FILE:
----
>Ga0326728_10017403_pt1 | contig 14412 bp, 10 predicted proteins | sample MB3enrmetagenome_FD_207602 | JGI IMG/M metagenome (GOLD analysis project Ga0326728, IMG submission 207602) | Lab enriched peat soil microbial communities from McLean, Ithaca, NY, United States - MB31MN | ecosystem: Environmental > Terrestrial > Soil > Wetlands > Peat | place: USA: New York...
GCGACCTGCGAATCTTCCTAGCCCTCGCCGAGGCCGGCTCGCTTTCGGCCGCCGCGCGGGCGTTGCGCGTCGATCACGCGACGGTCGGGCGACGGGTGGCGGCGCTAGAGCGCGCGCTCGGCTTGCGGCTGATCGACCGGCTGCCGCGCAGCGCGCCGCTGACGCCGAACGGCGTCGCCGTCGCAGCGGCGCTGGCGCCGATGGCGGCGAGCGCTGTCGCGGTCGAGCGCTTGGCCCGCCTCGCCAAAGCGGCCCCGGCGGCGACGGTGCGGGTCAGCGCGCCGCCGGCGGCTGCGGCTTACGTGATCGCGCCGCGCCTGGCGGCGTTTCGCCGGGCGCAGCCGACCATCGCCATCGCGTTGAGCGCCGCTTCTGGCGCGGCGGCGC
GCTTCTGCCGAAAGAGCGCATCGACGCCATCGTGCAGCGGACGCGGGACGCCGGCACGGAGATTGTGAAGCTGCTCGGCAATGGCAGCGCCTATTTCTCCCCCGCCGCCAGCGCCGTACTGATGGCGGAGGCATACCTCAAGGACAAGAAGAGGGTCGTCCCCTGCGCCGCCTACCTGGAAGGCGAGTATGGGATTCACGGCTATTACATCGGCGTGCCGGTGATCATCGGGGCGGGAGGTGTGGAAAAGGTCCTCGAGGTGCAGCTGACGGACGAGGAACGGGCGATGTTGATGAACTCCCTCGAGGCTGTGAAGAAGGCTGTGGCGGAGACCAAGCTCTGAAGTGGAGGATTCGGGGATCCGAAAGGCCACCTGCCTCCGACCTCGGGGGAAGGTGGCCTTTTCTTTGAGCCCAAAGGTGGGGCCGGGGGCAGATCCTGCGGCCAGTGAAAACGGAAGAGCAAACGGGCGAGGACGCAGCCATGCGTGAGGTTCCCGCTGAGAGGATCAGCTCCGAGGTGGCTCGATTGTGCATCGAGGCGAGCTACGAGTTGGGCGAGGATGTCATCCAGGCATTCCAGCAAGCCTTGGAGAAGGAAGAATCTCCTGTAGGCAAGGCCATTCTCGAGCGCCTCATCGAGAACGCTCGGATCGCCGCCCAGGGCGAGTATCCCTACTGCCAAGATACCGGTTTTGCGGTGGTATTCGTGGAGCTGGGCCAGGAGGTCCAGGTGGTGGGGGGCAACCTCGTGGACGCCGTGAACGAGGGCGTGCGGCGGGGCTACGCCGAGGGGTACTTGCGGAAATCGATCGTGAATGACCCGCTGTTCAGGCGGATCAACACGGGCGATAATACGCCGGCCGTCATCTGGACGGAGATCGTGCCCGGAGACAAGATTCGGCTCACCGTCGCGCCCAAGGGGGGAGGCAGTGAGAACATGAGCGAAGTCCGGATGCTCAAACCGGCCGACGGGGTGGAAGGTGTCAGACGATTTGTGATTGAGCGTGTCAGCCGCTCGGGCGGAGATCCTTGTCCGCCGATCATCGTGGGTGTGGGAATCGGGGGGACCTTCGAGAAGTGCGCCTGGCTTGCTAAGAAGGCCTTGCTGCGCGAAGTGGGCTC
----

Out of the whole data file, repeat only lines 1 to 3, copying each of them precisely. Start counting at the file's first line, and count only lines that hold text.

>Ga0326728_10017403_pt1 | contig 14412 bp, 10 predicted proteins | sample MB3enrmetagenome_FD_207602 | JGI IMG/M metagenome (GOLD analysis project Ga0326728, IMG submission 207602) | Lab enriched peat soil microbial communities from McLean, Ithaca, NY, United States - MB31MN | ecosystem: Environmental > Terrestrial > Soil > Wetlands > Peat | place: USA: New York...
GCGACCTGCGAATCTTCCTAGCCCTCGCCGAGGCCGGCTCGCTTTCGGCCGCCGCGCGGGCGTTGCGCGTCGATCACGCGACGGTCGGGCGACGGGTGGCGGCGCTAGAGCGCGCGCTCGGCTTGCGGCTGATCGACCGGCTGCCGCGCAGCGCGCCGCTGACGCCGAACGGCGTCGCCGTCGCAGCGGCGCTGGCGCCGATGGCGGCGAGCGCTGTCGCGGTCGAGCGCTTGGCCCGCCTCGCCAAAGCGGCCCCGGCGGCGACGGTGCGGGTCAGCGCGCCGCCGGCGGCTGCGGCTTACGTGATCGCGCCGCGCCTGGCGGCGTTTCGCCGGGCGCAGCCGACCATCGCCATCGCGTTGAGCGCCGCTTCTGGCGCGGCGGCGC
GCTTCTGCCGAAAGAGCGCATCGACGCCATCGTGCAGCGGACGCGGGACGCCGGCACGGAGATTGTGAAGCTGCTCGGCAATGGCAGCGCCTATTTCTCCCCCGCCGCCAGCGCCGTACTGATGGCGGAGGCATACCTCAAGGACAAGAAGAGGGTCGTCCCCTGCGCCGCCTACCTGGAAGGCGAGTATGGGATTCACGGCTATTACATCGGCGTGCCGGTGATCATCGGGGCGGGAGGTGTGGAAAAGGTCCTCGAGGTGCAGCTGACGGACGAGGAACGGGCGATGTTGATGAACTCCCTCGAGGCTGTGAAGAAGGCTGTGGCGGAGACCAAGCTCTGAAGTGGAGGATTCGGGGATCCGAAAGGCCACCTGCCTCCGACCTCGGGGGAAGGTGGCCTTTTCTTTGAGCCCAAAGGTGGGGCCGGGGGCAGATCCTGCGGCCAGTGAAAACGGAAGAGCAAACGGGCGAGGACGCAGCCATGCGTGAGGTTCCCGCTGAGAGGATCAGCTCCGAGGTGGCTCGATTGTGCATCGAGGCGAGCTACGAGTTGGGCGAGGATGTCATCCAGGCATTCCAGCAAGCCTTGGAGAAGGAAGAATCTCCTGTAGGCAAGGCCATTCTCGAGCGCCTCATCGAGAACGCTCGGATCGCCGCCCAGGGCGAGTATCCCTACTGCCAAGATACCGGTTTTGCGGTGGTATTCGTGGAGCTGGGCCAGGAGGTCCAGGTGGTGGGGGGCAACCTCGTGGACGCCGTGAACGAGGGCGTGCGGCGGGGCTACGCCGAGGGGTACTTGCGGAAATCGATCGTGAATGACCCGCTGTTCAGGCGGATCAACACGGGCGATAATACGCCGGCCGTCATCTGGACGGAGATCGTGCCCGGAGACAAGATTCGGCTCACCGTCGCGCCCAAGGGGGGAGGCAGTGAGAACATGAGCGAAGTCCGGATGCTCAAACCGGCCGACGGGGTGGAAGGTGTCAGACGATTTGTGATTGAGCGTGTCAGCCGCTCGGGCGGAGATCCTTGTCCGCCGATCATCGTGGGTGTGGGAATCGGGGGGACCTTCGAGAAGTGCGCCTGGCTTGCTAAGAAGGCCTTGCTGCGCGAAGTGGGCTC